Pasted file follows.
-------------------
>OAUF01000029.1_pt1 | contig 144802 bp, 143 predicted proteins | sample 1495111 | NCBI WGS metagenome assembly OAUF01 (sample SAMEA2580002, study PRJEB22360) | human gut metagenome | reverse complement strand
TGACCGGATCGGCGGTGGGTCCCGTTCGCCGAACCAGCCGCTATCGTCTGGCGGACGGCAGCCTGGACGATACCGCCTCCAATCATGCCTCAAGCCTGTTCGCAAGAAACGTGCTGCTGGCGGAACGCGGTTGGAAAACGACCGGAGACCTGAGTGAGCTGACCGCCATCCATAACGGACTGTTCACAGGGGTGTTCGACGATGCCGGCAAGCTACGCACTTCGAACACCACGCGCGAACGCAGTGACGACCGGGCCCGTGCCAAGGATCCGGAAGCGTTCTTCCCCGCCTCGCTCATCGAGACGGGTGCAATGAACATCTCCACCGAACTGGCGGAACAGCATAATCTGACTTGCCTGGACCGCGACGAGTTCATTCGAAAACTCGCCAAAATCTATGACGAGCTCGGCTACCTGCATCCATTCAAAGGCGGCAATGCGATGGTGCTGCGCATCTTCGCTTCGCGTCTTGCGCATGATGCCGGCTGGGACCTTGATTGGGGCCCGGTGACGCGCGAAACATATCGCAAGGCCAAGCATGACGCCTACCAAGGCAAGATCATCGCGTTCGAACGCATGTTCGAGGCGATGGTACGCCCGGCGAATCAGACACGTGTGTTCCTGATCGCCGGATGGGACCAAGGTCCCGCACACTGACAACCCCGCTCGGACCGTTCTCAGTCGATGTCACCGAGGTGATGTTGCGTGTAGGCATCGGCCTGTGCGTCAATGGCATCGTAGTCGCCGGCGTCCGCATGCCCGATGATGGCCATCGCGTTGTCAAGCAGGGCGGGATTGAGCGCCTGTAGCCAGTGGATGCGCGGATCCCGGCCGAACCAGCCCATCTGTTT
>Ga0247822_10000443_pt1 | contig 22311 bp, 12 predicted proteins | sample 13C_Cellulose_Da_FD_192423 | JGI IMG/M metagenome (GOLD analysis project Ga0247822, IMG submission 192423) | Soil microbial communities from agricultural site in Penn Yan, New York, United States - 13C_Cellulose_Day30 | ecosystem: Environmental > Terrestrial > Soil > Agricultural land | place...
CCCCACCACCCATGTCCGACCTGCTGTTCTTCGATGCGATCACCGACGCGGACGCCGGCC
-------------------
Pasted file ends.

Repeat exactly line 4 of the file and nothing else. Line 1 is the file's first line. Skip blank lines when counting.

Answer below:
CCCCACCACCCATGTCCGACCTGCTGTTCTTCGATGCGATCACCGACGCGGACGCCGGCC